SHIFT 1/3/2023

Problem: Rice is eaten regularly by over half the world's population, accounting for 20% of the total caloric intake.  It uses 11% of global cropland, and accounts for the same amount of global greenhouse gas emissions as the entire aviation industry. Ref: International Rice Research Institute.

Solution: A new system of growing rice that results in a 50-70% increase in carbon, 50% less water, 50% lower emissions per kg rice produced, 90% less seed, 100% increase in yield, and produces much more income for the farmer.

SRI is a System of Rice Intensification that uses regenerative agriculture practices, which is about adding to all the parts within a system in a way that uses synergy to balance strategy and purpose.   Synergy could be defined as a cooperative or combined action of individual parts that collaborate for a common cause or mutual benefit.

The Circular Economy movement is all about this regenerative cycle.  Where one part benefits the next and the next, to generate a net benefit for all the parts within a system and also in the broader context of its whole…the environment. 

It's a departure from the typical linear model we approach most things with.  Agriculture is steeped in 10,000 years of tradition and a certain way of doing things…which is usually 'our way'.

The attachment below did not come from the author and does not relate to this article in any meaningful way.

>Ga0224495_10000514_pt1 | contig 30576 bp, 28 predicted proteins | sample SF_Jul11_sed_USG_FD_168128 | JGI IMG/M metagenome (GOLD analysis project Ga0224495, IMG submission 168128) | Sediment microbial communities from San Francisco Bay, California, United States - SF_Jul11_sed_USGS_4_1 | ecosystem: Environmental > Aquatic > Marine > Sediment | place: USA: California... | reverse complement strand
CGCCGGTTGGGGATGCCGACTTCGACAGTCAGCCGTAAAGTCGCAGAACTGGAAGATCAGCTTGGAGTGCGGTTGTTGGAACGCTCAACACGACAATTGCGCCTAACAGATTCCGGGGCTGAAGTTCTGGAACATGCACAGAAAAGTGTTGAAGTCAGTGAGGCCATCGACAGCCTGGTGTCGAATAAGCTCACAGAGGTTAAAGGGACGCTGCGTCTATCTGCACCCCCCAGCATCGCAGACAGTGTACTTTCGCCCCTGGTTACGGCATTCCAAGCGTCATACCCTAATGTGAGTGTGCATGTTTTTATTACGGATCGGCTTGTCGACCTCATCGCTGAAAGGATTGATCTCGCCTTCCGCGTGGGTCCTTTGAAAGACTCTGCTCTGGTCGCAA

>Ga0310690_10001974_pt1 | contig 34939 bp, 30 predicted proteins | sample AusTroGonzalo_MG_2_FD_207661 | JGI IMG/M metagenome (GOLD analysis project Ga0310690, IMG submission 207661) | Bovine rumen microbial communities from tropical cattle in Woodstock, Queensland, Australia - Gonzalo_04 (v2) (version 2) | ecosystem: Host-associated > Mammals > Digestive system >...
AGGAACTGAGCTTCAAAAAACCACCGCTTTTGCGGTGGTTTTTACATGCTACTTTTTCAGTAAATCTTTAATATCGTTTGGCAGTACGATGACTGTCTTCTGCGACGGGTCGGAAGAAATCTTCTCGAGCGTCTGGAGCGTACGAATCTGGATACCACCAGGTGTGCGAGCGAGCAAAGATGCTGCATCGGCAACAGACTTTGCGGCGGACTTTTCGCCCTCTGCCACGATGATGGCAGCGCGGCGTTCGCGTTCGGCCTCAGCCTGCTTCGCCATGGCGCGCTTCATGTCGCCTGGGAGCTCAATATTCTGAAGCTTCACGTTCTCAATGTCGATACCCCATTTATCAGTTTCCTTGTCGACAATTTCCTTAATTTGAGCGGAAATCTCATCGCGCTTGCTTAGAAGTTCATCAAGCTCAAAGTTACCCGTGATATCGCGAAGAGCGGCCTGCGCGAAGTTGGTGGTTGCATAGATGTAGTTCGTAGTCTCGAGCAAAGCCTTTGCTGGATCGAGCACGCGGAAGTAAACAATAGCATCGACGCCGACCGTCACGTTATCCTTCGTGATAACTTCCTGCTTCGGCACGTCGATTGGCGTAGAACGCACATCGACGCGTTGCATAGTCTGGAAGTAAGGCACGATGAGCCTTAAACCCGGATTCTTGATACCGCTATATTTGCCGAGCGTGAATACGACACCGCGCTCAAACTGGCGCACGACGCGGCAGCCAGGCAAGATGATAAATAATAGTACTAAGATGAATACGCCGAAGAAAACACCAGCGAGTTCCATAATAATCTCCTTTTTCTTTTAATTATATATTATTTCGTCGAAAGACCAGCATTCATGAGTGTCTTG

'Our way' is about exerting the force of 'our will', in the way we know, in the way we think it should be and to our own end.  The problem with this line of thinking, is that it fails to consider the system as a whole and the impact of all the other parts, for example when we work against nature in selecting for 1 outcome by killing all the other parts and then failing to take into account the real cost of producing that one outcome. 

This short video illustrates how working with nature and taking the real cost into account can produce a perpetual  'win-win-win' solution even in the case of intensive agriculture. 

It does however require a paradigm shift in re-thinking, re-designing and using nature to re-produce in way that is sustainable for every part within a system. 

I think this will be one of the biggest challenges of this century.  If they can do it for rice, what else can we do it for??